"All good things come in small packages." I’ve heard this saying all of my life and although sometimes I didn’t want to agree, it always seemed to be true. I mourned my skinny legs and 56 pounds at age twelve, skinny arms while pounding out Chopin in my teens and 20’s and would give anything to have a taste of that ‘problem’ today (I’m planning a Valerie Bertinelli-esque comeback). Similarly when my husband and I were studying Piano duo in New York with fabulous piano duo teacher/performer Jeaneane Dowis, one of her many words of wisdom was to build our career in a small community where you can hone your art, survive with family and friends during those ‘thrifty’ years shall we say then move on up the circuit.
Well the small town she meant was Winnipeg and as life would have it we would invest in those words by heading eventually more North until we would arrive at the best artistic time in our lives in a town (it’s actually still called a City because at one time its population was over 10,000 and once you’re called a City you’re a city) of 6,000 people called Flin Flon. We left Winnipeg thinking that we were leaving music behind forever. You see 15 years ago when we were professional musicians (Mark with the Royal Winnipeg Ballet and Contemporary Dancers and myself teaching piano and enjoying being a stay at home mom with our two children) government cuts seemed to be happening all over the place and we either had to come up with a plan or live off of the kids in our old age. One law degree later led us to this northern community.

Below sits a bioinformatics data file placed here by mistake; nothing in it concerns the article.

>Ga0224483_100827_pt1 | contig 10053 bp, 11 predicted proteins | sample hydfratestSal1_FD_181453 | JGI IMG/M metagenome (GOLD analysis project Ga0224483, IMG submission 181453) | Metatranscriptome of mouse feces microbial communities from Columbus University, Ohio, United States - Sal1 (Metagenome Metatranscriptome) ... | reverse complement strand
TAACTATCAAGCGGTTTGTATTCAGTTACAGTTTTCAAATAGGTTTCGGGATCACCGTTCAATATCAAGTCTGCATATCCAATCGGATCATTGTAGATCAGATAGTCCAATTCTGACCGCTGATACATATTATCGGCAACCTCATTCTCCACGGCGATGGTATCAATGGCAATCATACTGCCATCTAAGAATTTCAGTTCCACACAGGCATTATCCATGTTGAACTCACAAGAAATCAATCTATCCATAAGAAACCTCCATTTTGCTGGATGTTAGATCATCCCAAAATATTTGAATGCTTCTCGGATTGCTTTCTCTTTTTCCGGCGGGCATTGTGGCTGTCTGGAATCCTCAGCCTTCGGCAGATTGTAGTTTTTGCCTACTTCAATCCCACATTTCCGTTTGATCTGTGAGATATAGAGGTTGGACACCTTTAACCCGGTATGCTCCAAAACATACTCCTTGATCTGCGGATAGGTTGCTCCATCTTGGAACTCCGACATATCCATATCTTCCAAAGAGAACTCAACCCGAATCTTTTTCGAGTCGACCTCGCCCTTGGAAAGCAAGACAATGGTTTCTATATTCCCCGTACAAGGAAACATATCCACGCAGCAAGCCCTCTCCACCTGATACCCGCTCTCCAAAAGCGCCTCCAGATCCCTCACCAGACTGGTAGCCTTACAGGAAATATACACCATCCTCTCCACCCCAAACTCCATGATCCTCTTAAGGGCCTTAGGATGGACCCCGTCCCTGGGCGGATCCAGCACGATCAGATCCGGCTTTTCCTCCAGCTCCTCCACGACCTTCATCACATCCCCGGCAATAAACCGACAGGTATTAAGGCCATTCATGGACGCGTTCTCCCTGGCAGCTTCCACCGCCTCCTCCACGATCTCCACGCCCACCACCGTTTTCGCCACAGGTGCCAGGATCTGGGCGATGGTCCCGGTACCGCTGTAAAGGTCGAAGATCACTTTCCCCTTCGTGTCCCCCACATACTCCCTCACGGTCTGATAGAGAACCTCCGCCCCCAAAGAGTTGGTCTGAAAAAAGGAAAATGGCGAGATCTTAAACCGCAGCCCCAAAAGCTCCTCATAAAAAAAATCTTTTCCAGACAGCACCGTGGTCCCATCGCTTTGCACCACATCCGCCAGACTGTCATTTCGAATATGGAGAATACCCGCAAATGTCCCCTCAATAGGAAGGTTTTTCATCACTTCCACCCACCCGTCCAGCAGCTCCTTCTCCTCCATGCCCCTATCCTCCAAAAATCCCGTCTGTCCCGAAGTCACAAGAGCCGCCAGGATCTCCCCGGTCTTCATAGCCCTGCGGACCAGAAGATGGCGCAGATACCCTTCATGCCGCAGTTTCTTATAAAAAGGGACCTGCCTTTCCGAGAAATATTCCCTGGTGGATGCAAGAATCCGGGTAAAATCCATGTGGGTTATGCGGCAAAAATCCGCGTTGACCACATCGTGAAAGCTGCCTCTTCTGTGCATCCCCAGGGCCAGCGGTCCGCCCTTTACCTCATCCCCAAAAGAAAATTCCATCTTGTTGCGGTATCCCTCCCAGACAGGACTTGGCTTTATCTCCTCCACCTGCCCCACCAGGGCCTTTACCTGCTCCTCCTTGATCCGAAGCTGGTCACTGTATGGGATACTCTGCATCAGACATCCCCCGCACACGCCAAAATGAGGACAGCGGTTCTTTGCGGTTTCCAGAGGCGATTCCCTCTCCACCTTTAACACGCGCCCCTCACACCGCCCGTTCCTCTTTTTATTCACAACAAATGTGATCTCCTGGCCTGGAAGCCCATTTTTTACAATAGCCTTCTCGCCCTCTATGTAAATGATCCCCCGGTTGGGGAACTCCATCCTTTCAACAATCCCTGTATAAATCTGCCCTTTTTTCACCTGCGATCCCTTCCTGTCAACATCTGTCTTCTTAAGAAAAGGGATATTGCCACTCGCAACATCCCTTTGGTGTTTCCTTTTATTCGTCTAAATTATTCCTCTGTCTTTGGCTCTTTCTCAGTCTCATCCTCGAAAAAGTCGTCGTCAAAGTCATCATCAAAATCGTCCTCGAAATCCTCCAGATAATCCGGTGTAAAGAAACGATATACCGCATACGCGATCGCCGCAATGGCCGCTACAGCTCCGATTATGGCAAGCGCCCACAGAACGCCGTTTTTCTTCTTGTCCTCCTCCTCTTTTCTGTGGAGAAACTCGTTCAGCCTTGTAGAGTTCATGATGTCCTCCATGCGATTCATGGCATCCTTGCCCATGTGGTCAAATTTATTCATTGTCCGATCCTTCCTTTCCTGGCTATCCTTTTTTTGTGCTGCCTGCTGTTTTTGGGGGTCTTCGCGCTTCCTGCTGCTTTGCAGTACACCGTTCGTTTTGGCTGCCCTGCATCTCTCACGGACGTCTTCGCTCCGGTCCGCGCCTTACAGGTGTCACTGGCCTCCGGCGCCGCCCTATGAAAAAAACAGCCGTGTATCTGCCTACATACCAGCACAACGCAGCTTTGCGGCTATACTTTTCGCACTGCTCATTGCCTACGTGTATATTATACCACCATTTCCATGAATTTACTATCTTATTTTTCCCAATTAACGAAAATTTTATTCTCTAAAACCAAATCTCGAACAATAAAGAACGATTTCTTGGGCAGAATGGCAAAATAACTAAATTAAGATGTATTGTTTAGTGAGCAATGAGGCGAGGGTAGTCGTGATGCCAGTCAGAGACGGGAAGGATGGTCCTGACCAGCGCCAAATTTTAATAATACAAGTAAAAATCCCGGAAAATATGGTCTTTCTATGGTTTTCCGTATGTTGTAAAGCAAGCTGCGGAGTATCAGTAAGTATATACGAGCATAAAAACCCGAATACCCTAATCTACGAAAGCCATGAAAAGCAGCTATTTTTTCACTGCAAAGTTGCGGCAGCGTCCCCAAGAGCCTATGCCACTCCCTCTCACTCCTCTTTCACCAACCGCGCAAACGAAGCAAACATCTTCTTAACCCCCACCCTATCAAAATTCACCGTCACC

Little did we know what we were getting into. Did we gulp when we drove past the Welcome to Flin Flon Home of Bobby Clarke billboard? Yes but we soon found out that this place was also once the home of famed Tenor Jon Vickers, the Young family (Neil’s dad and grandparents), the Prices and the Goodman’s. Twenty five years earlier, music and musical theatre was HUGE in this community!
Hearing about our musical past, we were embraced. Within a few months a chorus of 40 people was formed, a year later it was up to 80 and it swells to over the 100 person mark yearly. We have performed with the Winnipeg Symphony Orchestra, the Saskatoon Symphony, many amazing independent Canadian artists and 25 of our group joined in the New York premier of Scott Macmillan’s Celtic Mass for the Sea in New York’s Carnegie Hall. Alternating between classical masterworks and musical theatre productions we have also created and produced original musical theatre that have received National recognition (check out Bombertown the Musical on Youtube if you want). Our peers shake their heads in wonder. How is it possible?
We love our small community and we’re not the only ones. I’ll bet R. Murray Schaefer, Heather Bishop or Irvin Head would back me up. We love getting to the ‘big city’ to cheer on our friends but ‘no matter how humble there’s no place like home’. I CHEER ON ALL SMALL COMMUNITIES IN CANADA TO CELEBRATE CULTURE DAYS! By the way, I have to admit I now enjoy watching a few games of Hockey and a few players have joined the Flin Flon Community Choir. There’s balance in everything.
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